On 18 August 2011, four infected leaflets with a single late blight lesion were collected from each plot and used to establish the SSR genotype of the P. infestans responsible. Since the field experiment was inoculated with two isolates (EU_13_A2; EU_33_A2), the resulting SSR genotypes were classified into three groups: EU_13_A2, EU_33_A2 and “other” genotypes. The presence of “other” genotypes is most likely the result of P. infestans influx from infected potato fields in the area surrounding the trial. Results are summarized in Table 6 where the relative P. infestans population composition is given per treatment and for both inoculants based on 8 samples per treatment-inoculant combination. In the treatments inoculated with NL07041 (EU_13_A2), the P. infestans population was composed of EU_13_A2 and “other” genotypes for all treatments except for both fluazinam-treatments. A low-level influx of EU_33_A2 was able to establish itself in fluazinam-treated plots. EU_33_A2 was not able to establish itself in any of the plots treated otherwise.
In the treatments inoculated with NL10328 (EU_33_A2) the P. infestans population was composed of EU_13_A2, EU_33_A2 and “other” genotypes except for plots treated with fluopicolide + propamocarb where EU_33_A2 was not found. The effect of the fluazinam-treatments on the P. infestans population composition is more pronounced for the 0.4 l/ha dose rate. In these plots P. infestans was 100% EU_33_A2 genotype. This effect was less pronounced for the fluazinam 0.3 l/ha treatment but the trend was still visible. All other treatments seemed to result in similar proportions for the EU_13_A2, EU_33_A2 and “other” genotypes.
In the 2015 field trial, the epidemic developed quickly in the untreated spreader rows from the end of July onwards. On 11 August, the disease severity in the untreated control plots was already at 75%. During the second week of August, the epidemic also strongly increased in the treated plots (Table 7). The stAUDPC was significantly lower in all treated plots when compared to the untreated control.
For a more accurate comparison of the sprayed treatments, the untreated control was then excluded from further statistical analysis. The StAUDPC of the fluazinam + amisulbrom treatment was then found significantly lower than all other sprayed treatments except for amisulbrom + mancozeb. The treatments with fluazinam, fluazinam + cymoxanil and fluazinam + dimethomorph resulted in the highest stAUDPC values, significantly higher than stAUDPC values for the other sprayed treatments.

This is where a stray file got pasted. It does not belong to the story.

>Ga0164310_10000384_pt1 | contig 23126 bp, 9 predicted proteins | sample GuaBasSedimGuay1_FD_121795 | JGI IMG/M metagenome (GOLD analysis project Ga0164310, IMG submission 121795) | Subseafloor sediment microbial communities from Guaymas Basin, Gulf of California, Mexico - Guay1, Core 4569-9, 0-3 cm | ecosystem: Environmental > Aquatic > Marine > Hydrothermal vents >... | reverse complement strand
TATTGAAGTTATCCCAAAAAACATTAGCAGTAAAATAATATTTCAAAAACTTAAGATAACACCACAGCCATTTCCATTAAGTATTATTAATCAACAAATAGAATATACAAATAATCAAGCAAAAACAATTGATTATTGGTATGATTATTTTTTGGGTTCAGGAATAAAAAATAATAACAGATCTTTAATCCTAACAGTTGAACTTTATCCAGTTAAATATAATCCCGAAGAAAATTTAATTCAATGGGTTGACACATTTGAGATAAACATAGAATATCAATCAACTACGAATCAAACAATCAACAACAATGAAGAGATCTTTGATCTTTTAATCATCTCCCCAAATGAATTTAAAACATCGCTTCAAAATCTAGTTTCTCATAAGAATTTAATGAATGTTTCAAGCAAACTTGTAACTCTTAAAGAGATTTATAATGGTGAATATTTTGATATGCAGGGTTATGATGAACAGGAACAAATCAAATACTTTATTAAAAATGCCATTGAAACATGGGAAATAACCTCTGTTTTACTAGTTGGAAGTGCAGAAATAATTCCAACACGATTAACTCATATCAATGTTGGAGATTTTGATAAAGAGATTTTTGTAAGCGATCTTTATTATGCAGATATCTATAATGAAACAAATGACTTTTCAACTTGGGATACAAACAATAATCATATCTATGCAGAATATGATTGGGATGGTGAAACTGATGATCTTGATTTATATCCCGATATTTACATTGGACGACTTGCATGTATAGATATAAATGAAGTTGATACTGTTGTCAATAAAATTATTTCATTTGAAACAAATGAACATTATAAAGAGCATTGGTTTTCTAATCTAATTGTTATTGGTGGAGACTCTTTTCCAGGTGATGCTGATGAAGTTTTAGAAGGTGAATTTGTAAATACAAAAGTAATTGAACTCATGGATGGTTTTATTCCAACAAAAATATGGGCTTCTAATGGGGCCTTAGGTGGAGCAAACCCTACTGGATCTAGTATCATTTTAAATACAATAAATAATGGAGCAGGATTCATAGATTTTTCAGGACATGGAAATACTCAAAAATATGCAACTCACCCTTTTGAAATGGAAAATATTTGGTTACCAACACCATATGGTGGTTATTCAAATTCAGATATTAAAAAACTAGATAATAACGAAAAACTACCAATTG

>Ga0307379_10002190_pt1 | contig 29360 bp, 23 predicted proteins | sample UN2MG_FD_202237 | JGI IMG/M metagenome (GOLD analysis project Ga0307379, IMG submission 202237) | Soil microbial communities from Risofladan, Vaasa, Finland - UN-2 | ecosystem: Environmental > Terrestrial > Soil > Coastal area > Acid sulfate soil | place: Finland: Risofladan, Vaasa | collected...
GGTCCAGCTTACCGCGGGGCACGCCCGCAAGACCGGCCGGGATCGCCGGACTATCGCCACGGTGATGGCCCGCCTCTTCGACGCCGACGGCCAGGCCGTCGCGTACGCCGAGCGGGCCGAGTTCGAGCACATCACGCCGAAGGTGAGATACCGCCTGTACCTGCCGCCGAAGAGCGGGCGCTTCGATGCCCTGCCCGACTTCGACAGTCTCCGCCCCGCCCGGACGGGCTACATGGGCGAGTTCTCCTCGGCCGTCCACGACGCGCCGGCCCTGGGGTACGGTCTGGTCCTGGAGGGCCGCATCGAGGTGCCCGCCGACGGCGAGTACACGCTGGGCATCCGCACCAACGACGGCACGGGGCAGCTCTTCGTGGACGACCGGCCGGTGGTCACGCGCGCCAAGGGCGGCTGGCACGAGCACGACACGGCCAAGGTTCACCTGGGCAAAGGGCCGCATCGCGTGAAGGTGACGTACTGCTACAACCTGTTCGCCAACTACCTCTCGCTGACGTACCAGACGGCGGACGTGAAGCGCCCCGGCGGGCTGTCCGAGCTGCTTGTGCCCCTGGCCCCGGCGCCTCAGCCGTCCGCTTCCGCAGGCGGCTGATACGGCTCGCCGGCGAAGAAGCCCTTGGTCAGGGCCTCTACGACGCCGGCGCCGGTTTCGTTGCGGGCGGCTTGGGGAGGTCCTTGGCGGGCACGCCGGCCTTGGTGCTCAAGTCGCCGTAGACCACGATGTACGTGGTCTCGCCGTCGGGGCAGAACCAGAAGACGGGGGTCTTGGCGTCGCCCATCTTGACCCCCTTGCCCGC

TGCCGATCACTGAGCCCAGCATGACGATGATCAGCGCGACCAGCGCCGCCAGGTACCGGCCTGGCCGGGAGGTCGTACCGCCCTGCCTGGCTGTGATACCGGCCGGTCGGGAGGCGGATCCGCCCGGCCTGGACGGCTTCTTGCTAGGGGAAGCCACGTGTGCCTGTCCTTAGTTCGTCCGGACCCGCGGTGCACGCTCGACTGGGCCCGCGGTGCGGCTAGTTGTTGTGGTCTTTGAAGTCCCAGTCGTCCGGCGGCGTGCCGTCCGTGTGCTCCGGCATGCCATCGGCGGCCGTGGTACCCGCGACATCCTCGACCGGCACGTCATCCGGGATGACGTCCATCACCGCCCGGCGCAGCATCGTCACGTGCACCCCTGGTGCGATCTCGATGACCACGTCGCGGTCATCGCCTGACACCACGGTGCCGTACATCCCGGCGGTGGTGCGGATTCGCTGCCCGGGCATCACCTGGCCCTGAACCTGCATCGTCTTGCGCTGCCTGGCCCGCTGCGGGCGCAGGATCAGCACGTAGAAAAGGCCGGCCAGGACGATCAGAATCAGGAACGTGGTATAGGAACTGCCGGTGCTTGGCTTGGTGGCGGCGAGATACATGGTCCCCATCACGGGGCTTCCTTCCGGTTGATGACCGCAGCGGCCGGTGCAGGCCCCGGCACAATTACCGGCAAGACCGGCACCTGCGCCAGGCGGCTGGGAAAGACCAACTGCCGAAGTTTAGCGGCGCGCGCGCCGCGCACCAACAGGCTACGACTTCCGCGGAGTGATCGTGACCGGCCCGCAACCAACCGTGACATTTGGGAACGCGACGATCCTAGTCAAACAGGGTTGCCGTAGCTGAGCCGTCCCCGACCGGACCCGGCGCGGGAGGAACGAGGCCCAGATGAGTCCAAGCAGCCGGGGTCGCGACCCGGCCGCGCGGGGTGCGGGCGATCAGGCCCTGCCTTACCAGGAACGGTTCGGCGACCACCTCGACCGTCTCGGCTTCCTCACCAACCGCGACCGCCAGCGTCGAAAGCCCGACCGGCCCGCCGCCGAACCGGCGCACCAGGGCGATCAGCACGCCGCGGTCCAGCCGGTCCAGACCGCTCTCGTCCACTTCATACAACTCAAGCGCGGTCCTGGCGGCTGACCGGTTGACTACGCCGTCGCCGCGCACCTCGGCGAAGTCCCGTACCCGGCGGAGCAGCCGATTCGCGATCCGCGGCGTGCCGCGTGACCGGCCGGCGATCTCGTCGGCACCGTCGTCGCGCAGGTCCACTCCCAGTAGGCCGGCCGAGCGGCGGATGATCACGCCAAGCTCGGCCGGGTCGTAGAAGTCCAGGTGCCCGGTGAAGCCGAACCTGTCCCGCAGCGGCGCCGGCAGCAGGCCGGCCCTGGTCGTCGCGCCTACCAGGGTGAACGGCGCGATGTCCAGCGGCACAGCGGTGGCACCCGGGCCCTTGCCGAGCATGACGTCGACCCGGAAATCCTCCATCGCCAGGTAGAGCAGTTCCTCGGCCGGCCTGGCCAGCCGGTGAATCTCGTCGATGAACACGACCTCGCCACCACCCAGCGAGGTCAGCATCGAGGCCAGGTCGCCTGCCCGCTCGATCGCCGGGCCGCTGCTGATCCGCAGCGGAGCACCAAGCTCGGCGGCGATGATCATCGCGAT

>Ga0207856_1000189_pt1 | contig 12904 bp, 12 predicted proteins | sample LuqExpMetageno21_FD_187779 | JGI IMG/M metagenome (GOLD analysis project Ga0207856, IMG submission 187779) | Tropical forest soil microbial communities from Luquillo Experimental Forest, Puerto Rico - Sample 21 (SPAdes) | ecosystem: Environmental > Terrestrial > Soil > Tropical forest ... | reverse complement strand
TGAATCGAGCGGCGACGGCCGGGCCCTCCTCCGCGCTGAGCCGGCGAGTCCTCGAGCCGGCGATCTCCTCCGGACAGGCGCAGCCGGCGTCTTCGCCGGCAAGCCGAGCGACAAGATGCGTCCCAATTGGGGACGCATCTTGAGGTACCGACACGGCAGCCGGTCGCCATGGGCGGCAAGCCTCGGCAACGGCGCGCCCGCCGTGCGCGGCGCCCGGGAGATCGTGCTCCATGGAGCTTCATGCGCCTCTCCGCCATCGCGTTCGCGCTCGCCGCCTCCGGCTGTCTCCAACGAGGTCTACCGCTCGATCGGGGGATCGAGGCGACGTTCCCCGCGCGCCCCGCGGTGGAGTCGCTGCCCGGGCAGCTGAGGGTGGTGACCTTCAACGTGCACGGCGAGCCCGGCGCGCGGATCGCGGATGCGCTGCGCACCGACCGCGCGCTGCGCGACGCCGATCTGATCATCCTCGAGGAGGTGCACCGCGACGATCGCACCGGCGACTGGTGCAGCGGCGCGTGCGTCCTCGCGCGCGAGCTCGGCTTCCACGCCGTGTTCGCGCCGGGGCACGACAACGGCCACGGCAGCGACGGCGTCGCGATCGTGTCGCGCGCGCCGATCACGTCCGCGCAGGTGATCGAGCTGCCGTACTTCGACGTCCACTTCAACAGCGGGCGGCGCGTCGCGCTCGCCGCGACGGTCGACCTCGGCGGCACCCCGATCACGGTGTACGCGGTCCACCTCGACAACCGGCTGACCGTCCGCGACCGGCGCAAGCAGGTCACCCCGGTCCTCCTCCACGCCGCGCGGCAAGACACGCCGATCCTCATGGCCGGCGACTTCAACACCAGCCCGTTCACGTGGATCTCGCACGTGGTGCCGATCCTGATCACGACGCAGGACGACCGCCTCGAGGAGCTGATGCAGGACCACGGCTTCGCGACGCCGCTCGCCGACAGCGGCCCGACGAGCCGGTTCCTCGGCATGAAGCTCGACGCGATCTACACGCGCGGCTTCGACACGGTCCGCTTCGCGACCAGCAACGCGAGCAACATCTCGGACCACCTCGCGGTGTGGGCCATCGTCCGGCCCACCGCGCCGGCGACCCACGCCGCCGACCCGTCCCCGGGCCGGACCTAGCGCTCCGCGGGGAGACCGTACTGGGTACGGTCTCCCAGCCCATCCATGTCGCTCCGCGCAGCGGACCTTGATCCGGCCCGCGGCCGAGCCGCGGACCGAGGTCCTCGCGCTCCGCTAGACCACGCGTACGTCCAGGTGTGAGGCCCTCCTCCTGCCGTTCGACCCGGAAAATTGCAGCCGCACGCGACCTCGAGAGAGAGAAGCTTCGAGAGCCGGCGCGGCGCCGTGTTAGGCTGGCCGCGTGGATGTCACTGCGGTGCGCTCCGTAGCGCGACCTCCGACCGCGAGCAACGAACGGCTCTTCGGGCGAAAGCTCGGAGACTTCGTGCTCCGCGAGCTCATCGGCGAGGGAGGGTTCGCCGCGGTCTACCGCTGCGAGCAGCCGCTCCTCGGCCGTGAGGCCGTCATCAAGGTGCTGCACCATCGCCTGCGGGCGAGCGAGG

In the 2015 field trial, eight infected leaflets with a single late blight lesion were collected from each plot on three dates: 11, 18 and 24 August, 4, 5 and 6 weeks post inoculation respectively. The resulting P. infestans SSR genotypes were again classified into three groups: EU_13_A2, EU_33_A2 and “other” genotypes. Results are summarized in Table 8. Based on averages in the amisulbrom + mancozeb treatment (without fluazinam) a significantly higher percentage of EU_13_A2 genotypes and a significantly lower percentage of EU_33_A2 genotypes was recovered compared to all other -fluazinam-containing treatments. In plots treated with fluazinam and fluazinam + cymoxanil the percentage of EU_33_A2 genotypes was significantly higher and the percentage of EU_13_A2 genotypes was significantly lower when compared to the plots treated with other, fluazinam-containing treatments except for fluazinam + dimethomorph. Comparing fluazinam treated plots with non-fluazinam treated plots, the frequency of EU_33_A2 found in the fluazinam treated plots was significantly higher than EU_13-A2 at each assessment date. In the non-fluazinam treated plots this was vice-versa, i.e. EU_13_A2 was found more frequently than EU_33_A2 at each assessment date.
Following the discovery of the new P. infestans SSR genotype EU_33_A2 (Green 33), in a field experiment in Lelystad, the Netherlands in 2010 in which fluazinam-treated plots showed an unexpectedly high level of infection, the entire Wageningen Plant Research P. infestans collection was checked for this new genotype. As a result, the EU_33_A2 genotype was first found in Lelystad in 2009 and then in many other locations in the Netherlands, other than the trial site in Lelystad, in 2010. These findings led to the 2011 field trial to investigate the efficacy of the most common potato late blight fungicides registered in the Netherlands against this new clonal lineage.